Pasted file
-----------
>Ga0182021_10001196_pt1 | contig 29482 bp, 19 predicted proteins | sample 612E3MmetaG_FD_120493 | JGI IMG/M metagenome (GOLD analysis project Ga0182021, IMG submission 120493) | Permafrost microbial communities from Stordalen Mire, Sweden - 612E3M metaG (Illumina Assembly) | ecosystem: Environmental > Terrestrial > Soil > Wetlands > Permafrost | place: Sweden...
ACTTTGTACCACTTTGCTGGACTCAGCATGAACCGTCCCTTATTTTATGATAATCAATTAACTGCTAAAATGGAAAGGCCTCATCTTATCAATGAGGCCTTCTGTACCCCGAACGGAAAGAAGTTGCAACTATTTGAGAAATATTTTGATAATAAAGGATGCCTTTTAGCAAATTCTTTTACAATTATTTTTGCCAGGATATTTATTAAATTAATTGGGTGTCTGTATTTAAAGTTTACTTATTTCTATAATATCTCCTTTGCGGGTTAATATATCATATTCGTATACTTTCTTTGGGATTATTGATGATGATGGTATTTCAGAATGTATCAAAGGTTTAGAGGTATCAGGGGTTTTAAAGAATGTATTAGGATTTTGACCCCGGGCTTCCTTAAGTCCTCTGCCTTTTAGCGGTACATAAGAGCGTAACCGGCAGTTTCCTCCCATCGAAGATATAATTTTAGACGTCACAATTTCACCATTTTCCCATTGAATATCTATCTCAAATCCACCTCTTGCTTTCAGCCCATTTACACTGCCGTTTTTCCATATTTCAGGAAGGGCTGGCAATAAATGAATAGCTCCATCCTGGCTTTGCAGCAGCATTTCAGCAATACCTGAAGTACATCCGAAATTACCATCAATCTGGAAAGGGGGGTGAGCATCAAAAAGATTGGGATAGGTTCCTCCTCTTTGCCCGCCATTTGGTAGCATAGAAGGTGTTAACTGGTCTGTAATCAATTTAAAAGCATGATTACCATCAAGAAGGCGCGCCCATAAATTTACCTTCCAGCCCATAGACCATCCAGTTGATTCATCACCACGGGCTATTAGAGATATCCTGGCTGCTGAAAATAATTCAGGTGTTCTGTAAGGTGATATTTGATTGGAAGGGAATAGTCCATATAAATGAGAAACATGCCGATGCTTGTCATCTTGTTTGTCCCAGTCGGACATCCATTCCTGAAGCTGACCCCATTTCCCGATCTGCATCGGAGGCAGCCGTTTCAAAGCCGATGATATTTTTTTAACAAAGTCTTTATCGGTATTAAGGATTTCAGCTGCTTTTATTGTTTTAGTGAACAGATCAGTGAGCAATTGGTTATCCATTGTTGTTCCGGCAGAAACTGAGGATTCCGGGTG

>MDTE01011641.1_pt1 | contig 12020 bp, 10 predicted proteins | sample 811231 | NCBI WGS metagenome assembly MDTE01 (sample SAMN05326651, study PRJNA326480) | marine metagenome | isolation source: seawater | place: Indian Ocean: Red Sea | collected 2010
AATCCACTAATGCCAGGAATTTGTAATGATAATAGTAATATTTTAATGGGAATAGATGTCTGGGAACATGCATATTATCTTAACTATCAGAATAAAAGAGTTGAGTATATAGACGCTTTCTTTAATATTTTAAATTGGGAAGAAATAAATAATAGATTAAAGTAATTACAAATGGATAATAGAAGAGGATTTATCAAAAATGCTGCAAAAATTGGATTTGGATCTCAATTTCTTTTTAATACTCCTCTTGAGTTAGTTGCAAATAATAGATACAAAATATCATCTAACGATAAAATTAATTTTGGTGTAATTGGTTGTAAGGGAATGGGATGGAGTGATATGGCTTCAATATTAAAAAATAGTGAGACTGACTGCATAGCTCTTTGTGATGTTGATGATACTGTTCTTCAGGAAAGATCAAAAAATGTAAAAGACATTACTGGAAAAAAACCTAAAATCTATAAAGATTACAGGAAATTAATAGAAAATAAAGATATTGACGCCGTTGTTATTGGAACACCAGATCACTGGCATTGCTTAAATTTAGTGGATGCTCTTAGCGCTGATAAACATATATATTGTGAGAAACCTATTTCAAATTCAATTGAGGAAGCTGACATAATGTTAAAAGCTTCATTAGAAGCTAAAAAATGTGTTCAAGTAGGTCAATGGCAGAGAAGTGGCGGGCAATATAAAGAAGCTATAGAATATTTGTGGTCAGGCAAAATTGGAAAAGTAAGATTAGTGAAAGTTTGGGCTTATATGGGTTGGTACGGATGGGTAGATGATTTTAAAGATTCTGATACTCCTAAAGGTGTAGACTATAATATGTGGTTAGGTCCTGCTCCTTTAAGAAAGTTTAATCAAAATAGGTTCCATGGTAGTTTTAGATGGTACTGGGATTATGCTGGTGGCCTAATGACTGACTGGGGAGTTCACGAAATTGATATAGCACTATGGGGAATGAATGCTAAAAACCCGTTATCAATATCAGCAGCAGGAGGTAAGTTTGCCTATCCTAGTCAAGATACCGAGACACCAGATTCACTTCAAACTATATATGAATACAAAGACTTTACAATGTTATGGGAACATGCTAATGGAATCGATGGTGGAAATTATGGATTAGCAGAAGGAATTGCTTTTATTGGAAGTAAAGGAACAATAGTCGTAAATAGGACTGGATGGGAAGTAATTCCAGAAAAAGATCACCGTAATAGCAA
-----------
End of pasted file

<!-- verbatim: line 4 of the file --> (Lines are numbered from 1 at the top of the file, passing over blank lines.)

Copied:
AATCCACTAATGCCAGGAATTTGTAATGATAATAGTAATATTTTAATGGGAATAGATGTCTGGGAACATGCATATTATCTTAACTATCAGAATAAAAGAGTTGAGTATATAGACGCTTTCTTTAATATTTTAAATTGGGAAGAAATAAATAATAGATTAAAGTAATTACAAATGGATAATAGAAGAGGATTTATCAAAAATGCTGCAAAAATTGGATTTGGATCTCAATTTCTTTTTAATACTCCTCTTGAGTTAGTTGCAAATAATAGATACAAAATATCATCTAACGATAAAATTAATTTTGGTGTAATTGGTTGTAAGGGAATGGGATGGAGTGATATGGCTTCAATATTAAAAAATAGTGAGACTGACTGCATAGCTCTTTGTGATGTTGATGATACTGTTCTTCAGGAAAGATCAAAAAATGTAAAAGACATTACTGGAAAAAAACCTAAAATCTATAAAGATTACAGGAAATTAATAGAAAATAAAGATATTGACGCCGTTGTTATTGGAACACCAGATCACTGGCATTGCTTAAATTTAGTGGATGCTCTTAGCGCTGATAAACATATATATTGTGAGAAACCTATTTCAAATTCAATTGAGGAAGCTGACATAATGTTAAAAGCTTCATTAGAAGCTAAAAAATGTGTTCAAGTAGGTCAATGGCAGAGAAGTGGCGGGCAATATAAAGAAGCTATAGAATATTTGTGGTCAGGCAAAATTGGAAAAGTAAGATTAGTGAAAGTTTGGGCTTATATGGGTTGGTACGGATGGGTAGATGATTTTAAAGATTCTGATACTCCTAAAGGTGTAGACTATAATATGTGGTTAGGTCCTGCTCCTTTAAGAAAGTTTAATCAAAATAGGTTCCATGGTAGTTTTAGATGGTACTGGGATTATGCTGGTGGCCTAATGACTGACTGGGGAGTTCACGAAATTGATATAGCACTATGGGGAATGAATGCTAAAAACCCGTTATCAATATCAGCAGCAGGAGGTAAGTTTGCCTATCCTAGTCAAGATACCGAGACACCAGATTCACTTCAAACTATATATGAATACAAAGACTTTACAATGTTATGGGAACATGCTAATGGAATCGATGGTGGAAATTATGGATTAGCAGAAGGAATTGCTTTTATTGGAAGTAAAGGAACAATAGTCGTAAATAGGACTGGATGGGAAGTAATTCCAGAAAAAGATCACCGTAATAGCAA